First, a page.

Last Sunday I celebrated my first 100 days as your SI President and as you know – I am a water woman. Water and climate change are of course very strongly related. Water scarcity (droughts) and water abundance (floods), which bring about so much suffering both directly and indirectly, can be caused by climate change and water (mis)management can adversely affect climate change. During the 12 days of this year’s UN Climate Change Conference (COP23) there will be a WATER ACTION DAY on Friday, November 10th, during which I shall report on the progress of The Global Framework on Water Scarcity in Agriculture, (WASAG). As President of Women for Water Partnership (WfWP) and vice chair of WASAG, and of course as SI President, I shall explain why women should be seen as key allies and the access to sustainable behavioral change in the water dimensions of climate adaptation.
Climate change and the SDGs
In the advocacy work of SI, we focus on the priority area of the 17 Sustainable Development Goals (SDGs) set in 2015 by the UN as the agenda for the next 15 years. These SDGs are linked to one another very closely. Climate change affects SDG 1 (No Poverty), SDG 2 (Zero Hunger), SDG 5 (Gender Equality), and SDG 6 (Clean Water and Sanitation) directly. Furthermore, SDG 12 (Responsible Consumption and Production), SDG 13 (Climate Action), and SDG 17 (Partnerships for the Goals) will all influence climate change. SDG 5 (Gender Equality) is of course linked to each SDG, and is key to Soroptimists.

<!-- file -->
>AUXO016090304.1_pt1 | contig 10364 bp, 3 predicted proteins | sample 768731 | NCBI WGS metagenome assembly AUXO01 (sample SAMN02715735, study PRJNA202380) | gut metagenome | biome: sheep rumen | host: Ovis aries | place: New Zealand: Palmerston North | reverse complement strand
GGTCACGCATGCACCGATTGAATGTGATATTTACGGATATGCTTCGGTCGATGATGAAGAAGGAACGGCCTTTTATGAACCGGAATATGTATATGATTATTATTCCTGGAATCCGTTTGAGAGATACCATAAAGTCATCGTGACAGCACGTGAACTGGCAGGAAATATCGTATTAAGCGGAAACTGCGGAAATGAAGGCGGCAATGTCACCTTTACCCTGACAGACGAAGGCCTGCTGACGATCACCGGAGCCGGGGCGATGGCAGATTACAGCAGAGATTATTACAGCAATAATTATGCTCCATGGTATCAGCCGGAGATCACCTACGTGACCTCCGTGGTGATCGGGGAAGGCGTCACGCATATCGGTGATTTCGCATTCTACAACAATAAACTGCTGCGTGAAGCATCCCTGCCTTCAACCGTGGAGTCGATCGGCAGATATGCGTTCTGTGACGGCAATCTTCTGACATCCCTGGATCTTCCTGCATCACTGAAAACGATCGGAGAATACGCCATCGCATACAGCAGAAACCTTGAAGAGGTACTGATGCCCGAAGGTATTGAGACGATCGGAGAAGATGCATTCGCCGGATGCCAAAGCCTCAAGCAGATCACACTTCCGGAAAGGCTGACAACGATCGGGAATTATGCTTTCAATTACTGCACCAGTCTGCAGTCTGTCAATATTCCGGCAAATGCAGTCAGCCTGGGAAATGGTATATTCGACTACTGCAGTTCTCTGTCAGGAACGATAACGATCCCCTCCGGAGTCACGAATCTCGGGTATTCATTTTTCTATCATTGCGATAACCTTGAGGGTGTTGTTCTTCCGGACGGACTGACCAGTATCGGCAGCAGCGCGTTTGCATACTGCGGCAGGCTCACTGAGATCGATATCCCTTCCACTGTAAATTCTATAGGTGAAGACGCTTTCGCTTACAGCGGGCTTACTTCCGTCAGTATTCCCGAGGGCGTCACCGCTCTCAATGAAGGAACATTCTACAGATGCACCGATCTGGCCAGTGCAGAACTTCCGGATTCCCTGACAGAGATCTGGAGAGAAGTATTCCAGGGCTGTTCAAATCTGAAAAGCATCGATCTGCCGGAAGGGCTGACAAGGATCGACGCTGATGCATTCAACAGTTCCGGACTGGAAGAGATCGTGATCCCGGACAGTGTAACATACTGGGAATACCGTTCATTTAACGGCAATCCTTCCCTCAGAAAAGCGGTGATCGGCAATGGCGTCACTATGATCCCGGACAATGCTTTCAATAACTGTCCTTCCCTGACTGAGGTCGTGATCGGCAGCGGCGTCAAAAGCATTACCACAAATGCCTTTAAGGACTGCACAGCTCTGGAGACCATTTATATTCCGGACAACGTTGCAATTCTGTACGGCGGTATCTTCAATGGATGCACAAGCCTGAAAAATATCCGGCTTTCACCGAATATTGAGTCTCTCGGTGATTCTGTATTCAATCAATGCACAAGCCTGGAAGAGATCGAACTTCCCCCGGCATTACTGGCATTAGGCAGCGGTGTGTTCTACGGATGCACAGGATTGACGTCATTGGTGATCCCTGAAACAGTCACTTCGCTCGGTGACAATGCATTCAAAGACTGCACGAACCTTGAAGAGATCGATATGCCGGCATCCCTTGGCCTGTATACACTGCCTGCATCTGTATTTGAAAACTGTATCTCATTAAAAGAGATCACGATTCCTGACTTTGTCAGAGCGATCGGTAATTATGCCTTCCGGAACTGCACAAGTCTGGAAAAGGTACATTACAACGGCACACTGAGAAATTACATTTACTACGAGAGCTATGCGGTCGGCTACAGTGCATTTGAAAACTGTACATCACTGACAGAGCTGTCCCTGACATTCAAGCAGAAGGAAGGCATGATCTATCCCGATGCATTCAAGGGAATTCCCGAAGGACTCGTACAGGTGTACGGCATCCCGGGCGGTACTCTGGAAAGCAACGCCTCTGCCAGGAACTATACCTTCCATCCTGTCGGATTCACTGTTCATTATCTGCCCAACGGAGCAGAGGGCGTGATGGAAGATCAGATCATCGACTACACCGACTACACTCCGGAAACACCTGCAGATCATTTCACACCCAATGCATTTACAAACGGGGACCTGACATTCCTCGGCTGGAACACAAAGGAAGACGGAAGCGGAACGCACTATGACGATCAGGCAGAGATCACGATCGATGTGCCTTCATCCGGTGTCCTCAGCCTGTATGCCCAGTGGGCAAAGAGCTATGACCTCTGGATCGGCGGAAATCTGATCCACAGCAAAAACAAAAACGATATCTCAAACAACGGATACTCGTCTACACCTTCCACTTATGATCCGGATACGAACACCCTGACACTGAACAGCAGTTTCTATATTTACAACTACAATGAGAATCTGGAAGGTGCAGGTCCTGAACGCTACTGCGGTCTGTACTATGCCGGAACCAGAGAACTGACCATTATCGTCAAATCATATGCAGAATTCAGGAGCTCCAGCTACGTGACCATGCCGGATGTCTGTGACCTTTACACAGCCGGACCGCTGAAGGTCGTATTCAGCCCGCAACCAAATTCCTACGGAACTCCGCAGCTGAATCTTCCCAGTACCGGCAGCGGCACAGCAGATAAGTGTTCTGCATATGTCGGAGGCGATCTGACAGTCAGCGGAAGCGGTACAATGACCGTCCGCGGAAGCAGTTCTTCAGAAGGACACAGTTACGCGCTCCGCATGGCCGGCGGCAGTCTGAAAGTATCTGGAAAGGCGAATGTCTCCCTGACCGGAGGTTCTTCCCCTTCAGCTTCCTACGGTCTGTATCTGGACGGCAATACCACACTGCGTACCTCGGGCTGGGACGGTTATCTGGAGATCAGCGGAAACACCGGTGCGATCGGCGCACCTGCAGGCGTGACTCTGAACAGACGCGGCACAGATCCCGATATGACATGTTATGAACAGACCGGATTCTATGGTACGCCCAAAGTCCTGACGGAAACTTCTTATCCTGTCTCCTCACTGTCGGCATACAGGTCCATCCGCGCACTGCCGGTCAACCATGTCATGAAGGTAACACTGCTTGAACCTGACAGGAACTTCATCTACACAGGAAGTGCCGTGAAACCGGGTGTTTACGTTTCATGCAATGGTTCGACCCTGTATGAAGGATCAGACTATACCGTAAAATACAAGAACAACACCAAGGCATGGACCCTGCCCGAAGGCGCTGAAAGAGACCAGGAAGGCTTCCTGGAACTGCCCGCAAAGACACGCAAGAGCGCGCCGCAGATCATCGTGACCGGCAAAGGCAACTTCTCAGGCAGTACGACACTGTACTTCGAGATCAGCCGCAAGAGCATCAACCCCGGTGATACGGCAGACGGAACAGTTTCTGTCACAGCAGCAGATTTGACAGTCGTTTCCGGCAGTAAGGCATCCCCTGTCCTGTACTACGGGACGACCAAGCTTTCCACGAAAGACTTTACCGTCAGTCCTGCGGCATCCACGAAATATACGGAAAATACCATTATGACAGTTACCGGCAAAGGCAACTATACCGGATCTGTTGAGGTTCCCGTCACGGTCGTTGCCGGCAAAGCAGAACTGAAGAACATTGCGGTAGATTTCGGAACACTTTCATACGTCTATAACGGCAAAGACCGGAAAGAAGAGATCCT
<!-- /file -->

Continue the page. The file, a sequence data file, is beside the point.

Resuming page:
WfWP uses water and agriculture as an entry point to women’s empowerment and to improve equitable access to water for all, for all uses. Women traditionally have vast experience in the water and agricultural sector. Ensuring women’s empowerment and engagement at all levels will encourage them to reach their potential as agents of change. The Global Framework WASAG is aimed at finding solutions to alleviate the fate of vulnerable livelihoods and enhancing their resilience through sustainable, affordable and innovative interventions.
More food with less water
Eduardo Mansur, Director of the Land and Water Division at FAO stated: “We must produce more food with less water.” As your President, I encourage you to support projects that work in the fields mentioned above, such as my President’s Appeal: Women, Water, and Leadership. I am confident that if we continue working together in the way that we are, SI, WfWP, Global Framework WASAG and many other parties, bringing together key players from across the globe to design and implement integrated strategies, we will indeed succeed in producing more food with less water and we can prevent water scarcity from setting back our ambitious vision of a future of peace and plenty for all.
Lead Image courtesy of United Nations Climate Change